There's a reason we won't just be "happy" to live quiet lives so you can remain ignorant, so you can raise more gay, lesbian, bisexual, transgendered and transsexual children, ignorantly telling them their entire lives that they are wrong, that they are sick, that they are perverts! YOUR CHILDREN! Ignorance is not an excuse. Naivete is no longer an option. That's who were are! That's who we will always be. Your children. And when you pulled that lever to say "We don't want gays marrying!" guess whose happiness and dreams you've just put up for a vote? It wasn't some nameless mass of "gays" four states away and a world apart. It was people you see every day. It was your fellow American. It was your children.

When I woke up this morning and saw the news that Maine voters had overturned same-sex marriage in their state, I was not shocked. "Saddened," perhaps. "Angry" most certainly! But shocked? I hadn't even dared to hope.

But there's a reason I do now. There's a reason I hope once more.

You see, back in the 1970s there was a state-by-state banning of gay civil rights, started by Anita Bryant. State by state she helped states repeal or ban ordinances that protected homosexuals from being fired or denied housing just for being gay. Not based on job performance, mind you, or credit scores, or anything else even remotely objective--back in the 1970s, you could be fired or evicted just for being a gay human being. But, of course, it was the "morally correct" action to make sure these homosexuals didn't have basic human rights (as if denying someone the right to earn a living and live in a decent home could even be remotely spun as a moral thing to do!) And state by state, the moral majority was mostly successful! Just shy of forty years ago, California was the first state to take a stand and say, "We will protect all of our citizens!" and did not bow to the immorality of the moral majority. It became illegal, in 1978, when I was two years old, to discriminate against an individual because of their sexual orientation in the state of California...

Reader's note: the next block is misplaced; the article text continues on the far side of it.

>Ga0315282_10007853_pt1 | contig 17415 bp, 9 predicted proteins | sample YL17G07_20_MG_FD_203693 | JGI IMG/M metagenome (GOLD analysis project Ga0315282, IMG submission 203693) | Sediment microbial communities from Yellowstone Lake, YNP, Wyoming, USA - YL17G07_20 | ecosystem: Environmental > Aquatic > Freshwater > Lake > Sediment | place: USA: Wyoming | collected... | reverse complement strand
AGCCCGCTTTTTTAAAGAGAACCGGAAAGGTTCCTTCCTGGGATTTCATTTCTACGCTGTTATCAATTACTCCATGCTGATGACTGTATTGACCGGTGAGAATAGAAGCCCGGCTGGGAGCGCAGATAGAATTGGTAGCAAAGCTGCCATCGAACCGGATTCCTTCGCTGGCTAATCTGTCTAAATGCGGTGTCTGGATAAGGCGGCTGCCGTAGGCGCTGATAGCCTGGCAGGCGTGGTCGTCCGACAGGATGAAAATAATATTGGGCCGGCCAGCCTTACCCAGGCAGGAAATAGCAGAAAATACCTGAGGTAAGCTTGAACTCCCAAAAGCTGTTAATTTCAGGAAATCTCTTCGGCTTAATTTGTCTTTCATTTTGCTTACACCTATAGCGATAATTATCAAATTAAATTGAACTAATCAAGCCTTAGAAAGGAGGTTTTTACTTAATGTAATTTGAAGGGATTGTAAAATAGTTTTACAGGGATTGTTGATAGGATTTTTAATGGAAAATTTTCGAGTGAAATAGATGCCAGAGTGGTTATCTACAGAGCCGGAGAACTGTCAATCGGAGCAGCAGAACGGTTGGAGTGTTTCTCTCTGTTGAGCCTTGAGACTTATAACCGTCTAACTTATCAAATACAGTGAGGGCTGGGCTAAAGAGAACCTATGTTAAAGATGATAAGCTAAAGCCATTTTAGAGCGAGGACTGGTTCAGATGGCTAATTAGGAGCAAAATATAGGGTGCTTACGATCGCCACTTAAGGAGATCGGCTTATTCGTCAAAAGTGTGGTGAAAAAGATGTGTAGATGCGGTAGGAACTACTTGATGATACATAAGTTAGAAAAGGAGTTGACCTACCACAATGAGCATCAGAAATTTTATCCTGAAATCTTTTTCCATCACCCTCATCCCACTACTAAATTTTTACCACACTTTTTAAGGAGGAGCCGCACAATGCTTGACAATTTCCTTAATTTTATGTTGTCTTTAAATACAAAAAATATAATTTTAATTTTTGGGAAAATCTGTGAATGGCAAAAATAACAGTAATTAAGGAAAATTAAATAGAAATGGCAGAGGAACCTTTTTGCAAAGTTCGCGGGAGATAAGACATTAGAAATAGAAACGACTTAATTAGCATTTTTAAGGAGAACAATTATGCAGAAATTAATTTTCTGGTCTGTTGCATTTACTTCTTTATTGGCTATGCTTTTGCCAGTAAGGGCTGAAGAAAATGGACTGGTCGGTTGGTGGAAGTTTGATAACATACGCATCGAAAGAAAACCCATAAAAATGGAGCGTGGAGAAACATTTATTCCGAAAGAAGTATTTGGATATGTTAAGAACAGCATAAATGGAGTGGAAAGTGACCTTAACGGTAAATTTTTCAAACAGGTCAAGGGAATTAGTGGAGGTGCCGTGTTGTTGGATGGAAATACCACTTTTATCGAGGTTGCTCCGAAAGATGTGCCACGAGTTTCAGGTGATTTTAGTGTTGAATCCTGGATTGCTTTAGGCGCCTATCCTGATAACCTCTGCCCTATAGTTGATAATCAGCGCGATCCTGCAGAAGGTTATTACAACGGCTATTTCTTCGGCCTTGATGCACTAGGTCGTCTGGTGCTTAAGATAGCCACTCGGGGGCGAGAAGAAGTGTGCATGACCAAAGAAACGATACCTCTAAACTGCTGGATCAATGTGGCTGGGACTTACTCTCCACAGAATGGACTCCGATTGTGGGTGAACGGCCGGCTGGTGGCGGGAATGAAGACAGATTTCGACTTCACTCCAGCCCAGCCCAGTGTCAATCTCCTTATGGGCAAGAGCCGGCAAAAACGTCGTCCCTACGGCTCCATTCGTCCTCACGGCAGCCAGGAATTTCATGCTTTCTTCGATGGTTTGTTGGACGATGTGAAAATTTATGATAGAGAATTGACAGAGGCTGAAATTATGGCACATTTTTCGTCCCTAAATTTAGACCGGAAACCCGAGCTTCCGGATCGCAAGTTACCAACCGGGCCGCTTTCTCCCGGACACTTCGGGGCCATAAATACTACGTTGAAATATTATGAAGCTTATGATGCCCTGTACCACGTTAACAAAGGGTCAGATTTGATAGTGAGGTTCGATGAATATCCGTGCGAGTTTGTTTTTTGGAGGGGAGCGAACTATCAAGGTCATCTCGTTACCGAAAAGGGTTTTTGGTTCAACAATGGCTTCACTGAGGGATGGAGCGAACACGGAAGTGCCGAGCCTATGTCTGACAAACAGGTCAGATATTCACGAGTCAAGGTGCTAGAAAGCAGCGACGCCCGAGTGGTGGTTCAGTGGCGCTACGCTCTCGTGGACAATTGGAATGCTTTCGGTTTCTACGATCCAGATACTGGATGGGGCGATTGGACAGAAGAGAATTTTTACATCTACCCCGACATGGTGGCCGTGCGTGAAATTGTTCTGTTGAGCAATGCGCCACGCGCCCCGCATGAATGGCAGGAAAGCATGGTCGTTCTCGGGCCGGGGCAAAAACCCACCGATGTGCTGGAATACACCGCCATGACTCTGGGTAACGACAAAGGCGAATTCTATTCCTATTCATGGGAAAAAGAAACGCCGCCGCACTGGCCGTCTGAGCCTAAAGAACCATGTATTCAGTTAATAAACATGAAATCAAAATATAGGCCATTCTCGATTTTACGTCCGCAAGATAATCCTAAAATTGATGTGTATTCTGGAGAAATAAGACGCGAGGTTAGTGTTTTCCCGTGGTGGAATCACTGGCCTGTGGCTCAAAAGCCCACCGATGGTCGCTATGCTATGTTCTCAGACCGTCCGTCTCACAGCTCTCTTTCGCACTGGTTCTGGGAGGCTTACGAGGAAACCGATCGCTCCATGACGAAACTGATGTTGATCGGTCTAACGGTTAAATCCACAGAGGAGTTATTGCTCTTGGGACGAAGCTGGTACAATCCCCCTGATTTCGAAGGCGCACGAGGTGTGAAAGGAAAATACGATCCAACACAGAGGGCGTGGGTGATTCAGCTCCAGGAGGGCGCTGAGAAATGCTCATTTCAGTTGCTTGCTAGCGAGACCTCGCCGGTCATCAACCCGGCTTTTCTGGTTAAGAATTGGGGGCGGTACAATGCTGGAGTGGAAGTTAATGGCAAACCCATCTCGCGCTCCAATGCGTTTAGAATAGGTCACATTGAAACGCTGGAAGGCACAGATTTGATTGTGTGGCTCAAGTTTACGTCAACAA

Now 30 states protect persons from such discrimination, and by years' end, it should be federally illegal to do so (thus mandatory in all 50 states...) And while I am sad to say, my state covers sexual orientation and gender identity only if you actually happen to work for the state (i.e., it is not one of the thirty states), thirty states is more than the one state almost forty years ago...

Indeed, change comes slowly, but it does come. And as angry as I am right now, I do have that hope that, perhaps in forty more years, it won't just be five states that allow people to share their love and joy through marriage (Massachusetts, Connecticut, Iowa, Vermont, and New Hampshire), but all fifty states. In forty more years, I hope that you, America, will recognize what a dumb bachagaloop you've been--putting human rights up for a vote?!

Once you have said it is okay to do to one minority group, others aren't far behind. Hitler, too, had a shopping list. And considered himself quite a good Christian.

Offended by that analogy? Offended enough to rethink your approach to human rights?

After all, I, too, am an American. It's just that I happen to be gay as well. Is that really a reason to tell me I cannot marry the man I love? Is it?

In forty years, look back on this moment, dear voters in Maine. Look back at what you voted on.

You voted to deny a fellow American the right to marriage.

A fellow American.

I hope you feel proud.

1 comment:

FCSuper said...

I've come to the conclusion that the political organizations claiming to protect gay rights are more focused on fundraising than on trying to protect rights. That's kinda what I found here in California. I mean, if prop 8 had failed, they'd have no reason to ask for money until the next election cycle, right? They put on a miserable campaign that started long after most of the absentee ballots where cast. And they didn't address the main points often enough, instead getting caught up in a tit-for-tat tally of commercials that lost the point. They totally missed who their target audience was. No examples of discrimination where actually demonstrated in any of the commercials or literature at all. As far as I remember, there was only one commercial that draw in the target audience. They need to target older voters with examples that older people can relate to. They need to be targeting homophobic white men who don't want to here how homophic they are, but again shown examples that they can relate to. Homophobic white men were not addressed at all in CA. Older voters where briefly targeted, but the campaign started so late, large numbers of them already voted for Prop 8.